Meet our Neighbors
Swift is surrounded by wonderful, hard-working residents and stakeholders whose efforts create a rich environment for the work we are committed to here!
Welcome all! Here we will begin to highlight the stories of one of the most important resources benefitting the Swift Campus—our community resident partners.
One of the Swift Redevelopment Project’s staunchest supporters has always been the neighborhood revitalization zone (NRZ). As a matter of fact, it was these residents who recognized the then abandoned Swift Factory Brownsfield site should be redeveloped into a community asset--an economic asset. It was slated for the wrecking ball, probably to make room for more housing. Enter NRZ Chair, Darlene Robertson-Childs who partnered with the city’s Historic Preservation Commission to put a stop to demolition. “We knew what the city wanted to do, because there wasn’t much political will or money to get a project like this done for economic development. We’ve been neglected for over 40 years. We knew we had to get someone other than government to get this done and we knew developers have not come here to do anything but housing. We need resources to improve existing housing in this neighborhood, not opportunities for developers to make more money,” Robertson-Childs said.
Community Solutions has maintained a standing spot on the NRZ agenda, reporting our pre development work, construction updates, as well as our tenant onboarding progress. And, the relationship has never been one-sided.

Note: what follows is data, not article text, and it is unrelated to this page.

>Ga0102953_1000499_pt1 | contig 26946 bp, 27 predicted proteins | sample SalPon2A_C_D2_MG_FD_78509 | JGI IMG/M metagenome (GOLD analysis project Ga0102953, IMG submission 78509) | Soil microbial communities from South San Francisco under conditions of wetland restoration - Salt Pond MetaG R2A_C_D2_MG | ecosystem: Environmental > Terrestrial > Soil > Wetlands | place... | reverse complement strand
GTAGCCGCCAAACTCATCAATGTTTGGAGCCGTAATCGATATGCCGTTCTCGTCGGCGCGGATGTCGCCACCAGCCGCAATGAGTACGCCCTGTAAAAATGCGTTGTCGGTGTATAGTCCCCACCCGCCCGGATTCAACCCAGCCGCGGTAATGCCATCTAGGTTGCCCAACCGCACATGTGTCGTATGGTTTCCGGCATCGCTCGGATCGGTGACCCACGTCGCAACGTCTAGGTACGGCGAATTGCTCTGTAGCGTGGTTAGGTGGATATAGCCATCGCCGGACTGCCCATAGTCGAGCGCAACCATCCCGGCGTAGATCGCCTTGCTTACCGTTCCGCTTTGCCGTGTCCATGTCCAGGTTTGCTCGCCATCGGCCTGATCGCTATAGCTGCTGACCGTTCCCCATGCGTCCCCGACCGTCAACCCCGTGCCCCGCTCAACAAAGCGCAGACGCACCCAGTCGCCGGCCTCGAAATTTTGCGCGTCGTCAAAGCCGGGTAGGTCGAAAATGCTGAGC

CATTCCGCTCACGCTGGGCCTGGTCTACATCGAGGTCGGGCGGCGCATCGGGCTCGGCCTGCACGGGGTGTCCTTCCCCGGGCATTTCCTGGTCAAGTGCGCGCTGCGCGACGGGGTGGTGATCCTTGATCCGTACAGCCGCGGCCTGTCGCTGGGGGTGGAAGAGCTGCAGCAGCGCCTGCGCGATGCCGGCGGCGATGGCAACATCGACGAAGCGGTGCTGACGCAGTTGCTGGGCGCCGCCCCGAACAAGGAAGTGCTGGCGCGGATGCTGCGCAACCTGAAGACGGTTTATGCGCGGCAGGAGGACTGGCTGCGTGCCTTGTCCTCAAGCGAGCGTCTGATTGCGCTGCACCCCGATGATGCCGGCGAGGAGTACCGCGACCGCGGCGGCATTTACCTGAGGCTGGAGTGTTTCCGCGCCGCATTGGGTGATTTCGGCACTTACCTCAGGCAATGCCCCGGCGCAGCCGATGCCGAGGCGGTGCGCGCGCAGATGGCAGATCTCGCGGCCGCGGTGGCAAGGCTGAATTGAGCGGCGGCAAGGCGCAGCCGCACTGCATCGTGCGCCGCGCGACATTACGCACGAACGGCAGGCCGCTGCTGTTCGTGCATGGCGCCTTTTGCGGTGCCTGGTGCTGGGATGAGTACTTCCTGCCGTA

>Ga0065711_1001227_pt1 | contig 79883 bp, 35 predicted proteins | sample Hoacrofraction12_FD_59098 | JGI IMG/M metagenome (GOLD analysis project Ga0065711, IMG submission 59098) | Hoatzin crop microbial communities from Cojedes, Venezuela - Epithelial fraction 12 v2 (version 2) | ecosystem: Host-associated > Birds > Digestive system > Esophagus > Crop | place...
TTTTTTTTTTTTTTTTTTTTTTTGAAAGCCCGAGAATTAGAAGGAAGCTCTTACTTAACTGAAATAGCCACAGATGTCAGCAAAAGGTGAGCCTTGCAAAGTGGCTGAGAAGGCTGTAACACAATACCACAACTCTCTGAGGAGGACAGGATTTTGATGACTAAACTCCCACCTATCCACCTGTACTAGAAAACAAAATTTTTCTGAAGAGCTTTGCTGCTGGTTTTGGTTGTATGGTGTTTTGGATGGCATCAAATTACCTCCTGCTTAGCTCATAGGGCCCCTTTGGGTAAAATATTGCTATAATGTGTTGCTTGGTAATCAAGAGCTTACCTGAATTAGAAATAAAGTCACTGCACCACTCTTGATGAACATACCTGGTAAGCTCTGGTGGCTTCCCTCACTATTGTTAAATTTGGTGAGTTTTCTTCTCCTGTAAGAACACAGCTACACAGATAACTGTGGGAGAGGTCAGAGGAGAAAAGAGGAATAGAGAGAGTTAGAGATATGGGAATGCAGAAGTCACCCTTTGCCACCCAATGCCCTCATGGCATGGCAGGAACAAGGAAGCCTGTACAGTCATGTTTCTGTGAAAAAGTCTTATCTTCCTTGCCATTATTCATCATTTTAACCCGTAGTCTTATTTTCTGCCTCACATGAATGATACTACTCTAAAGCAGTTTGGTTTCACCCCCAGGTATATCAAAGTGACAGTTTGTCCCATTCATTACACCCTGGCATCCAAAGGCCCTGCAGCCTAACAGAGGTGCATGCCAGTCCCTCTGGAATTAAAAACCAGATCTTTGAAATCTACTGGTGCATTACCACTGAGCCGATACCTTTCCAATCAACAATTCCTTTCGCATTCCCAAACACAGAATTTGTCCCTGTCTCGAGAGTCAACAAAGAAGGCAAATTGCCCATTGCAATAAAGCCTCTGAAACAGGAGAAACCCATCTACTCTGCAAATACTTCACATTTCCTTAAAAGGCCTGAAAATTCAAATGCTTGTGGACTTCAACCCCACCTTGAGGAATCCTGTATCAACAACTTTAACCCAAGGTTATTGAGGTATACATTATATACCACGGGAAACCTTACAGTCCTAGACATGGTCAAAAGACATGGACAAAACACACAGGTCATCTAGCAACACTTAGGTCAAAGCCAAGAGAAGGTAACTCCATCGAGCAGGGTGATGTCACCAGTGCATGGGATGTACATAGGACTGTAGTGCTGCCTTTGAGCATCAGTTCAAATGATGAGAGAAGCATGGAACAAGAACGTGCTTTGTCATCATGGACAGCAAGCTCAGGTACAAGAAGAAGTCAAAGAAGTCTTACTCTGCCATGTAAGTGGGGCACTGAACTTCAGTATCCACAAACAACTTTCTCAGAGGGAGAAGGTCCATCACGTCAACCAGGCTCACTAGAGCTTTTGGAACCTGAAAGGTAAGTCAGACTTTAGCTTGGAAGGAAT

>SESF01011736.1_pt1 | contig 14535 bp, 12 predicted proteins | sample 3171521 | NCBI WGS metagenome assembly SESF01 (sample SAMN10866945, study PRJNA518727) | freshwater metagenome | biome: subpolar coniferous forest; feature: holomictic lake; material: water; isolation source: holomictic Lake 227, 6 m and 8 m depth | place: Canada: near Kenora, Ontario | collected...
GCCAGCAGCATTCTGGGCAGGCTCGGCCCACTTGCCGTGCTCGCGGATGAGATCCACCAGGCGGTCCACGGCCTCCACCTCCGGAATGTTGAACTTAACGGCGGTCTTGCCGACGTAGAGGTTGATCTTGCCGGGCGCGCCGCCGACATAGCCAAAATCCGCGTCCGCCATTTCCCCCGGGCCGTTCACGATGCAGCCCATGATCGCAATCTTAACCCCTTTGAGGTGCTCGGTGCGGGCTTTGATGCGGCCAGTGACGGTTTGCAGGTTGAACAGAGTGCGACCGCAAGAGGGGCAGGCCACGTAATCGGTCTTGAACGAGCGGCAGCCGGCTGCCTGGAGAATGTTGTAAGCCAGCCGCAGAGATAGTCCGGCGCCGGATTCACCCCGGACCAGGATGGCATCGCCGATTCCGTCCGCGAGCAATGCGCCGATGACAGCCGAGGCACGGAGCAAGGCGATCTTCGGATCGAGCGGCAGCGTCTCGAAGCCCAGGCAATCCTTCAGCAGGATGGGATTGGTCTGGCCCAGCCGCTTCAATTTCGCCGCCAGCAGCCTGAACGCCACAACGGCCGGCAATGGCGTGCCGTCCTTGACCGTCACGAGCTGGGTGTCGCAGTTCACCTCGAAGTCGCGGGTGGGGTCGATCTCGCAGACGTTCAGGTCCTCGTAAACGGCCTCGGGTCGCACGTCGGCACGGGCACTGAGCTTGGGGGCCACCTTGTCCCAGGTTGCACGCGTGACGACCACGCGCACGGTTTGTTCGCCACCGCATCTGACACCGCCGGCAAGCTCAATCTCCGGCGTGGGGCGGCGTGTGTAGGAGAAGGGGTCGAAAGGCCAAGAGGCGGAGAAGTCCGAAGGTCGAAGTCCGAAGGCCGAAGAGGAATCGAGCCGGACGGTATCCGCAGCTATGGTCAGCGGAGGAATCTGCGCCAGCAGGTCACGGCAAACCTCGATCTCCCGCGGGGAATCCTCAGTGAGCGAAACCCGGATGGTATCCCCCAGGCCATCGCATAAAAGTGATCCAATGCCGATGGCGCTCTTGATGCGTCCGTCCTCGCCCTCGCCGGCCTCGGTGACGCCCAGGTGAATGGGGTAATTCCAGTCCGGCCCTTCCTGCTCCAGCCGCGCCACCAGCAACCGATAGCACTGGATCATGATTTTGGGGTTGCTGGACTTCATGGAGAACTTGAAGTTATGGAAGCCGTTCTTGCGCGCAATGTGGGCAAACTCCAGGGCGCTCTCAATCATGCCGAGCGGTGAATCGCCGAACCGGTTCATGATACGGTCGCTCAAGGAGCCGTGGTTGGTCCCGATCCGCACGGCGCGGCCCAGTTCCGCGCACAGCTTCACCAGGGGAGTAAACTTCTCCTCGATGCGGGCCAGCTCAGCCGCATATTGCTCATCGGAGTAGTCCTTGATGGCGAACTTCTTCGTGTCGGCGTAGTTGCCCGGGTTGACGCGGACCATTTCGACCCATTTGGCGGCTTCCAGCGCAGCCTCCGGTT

From the beginning, Robertson-Childs and her mother, long-time Community Leader and Activist Helen Nixon, have assisted Community Solutions’ efforts. Whether it was our health systems work, community organizing, placemaking projects, landlord and tenant engagement or youth engagement; the dynamic duo of Robertson-Childs and Nixon were on the scene to inform, be informed and assist.
On this day, Robertson-Childs walked into Swift’s finished co-working office space, sat down in one of its multiple lounge areas and was impressed by the space. “Wow, it’s beautiful! People know how many years this took. They are constantly pointing that out. But, they don’t know how many roadblocks you all had to overcome to get this done,” she said. “This is unique. We are not seeing this all over the city. I am so proud that we have this.”
Robertson-Childs said she is excited to see investment in the community coming back. “This was a hub for economic resources in the beginning. It was wasted space because it sat empty, blighting the community and no one saw value in this neighborhood. The community itself couldn’t find the kind of resources to get it done alone,” she said, pointing to the lack of capital in the North End. “We’ve endured Redlining on loans and mortgages, as well as 40 plus years of no investment. But, now we’re here. I hope this is but the first step in turning this community around. We need more projects like this,” Robertson-Childs said.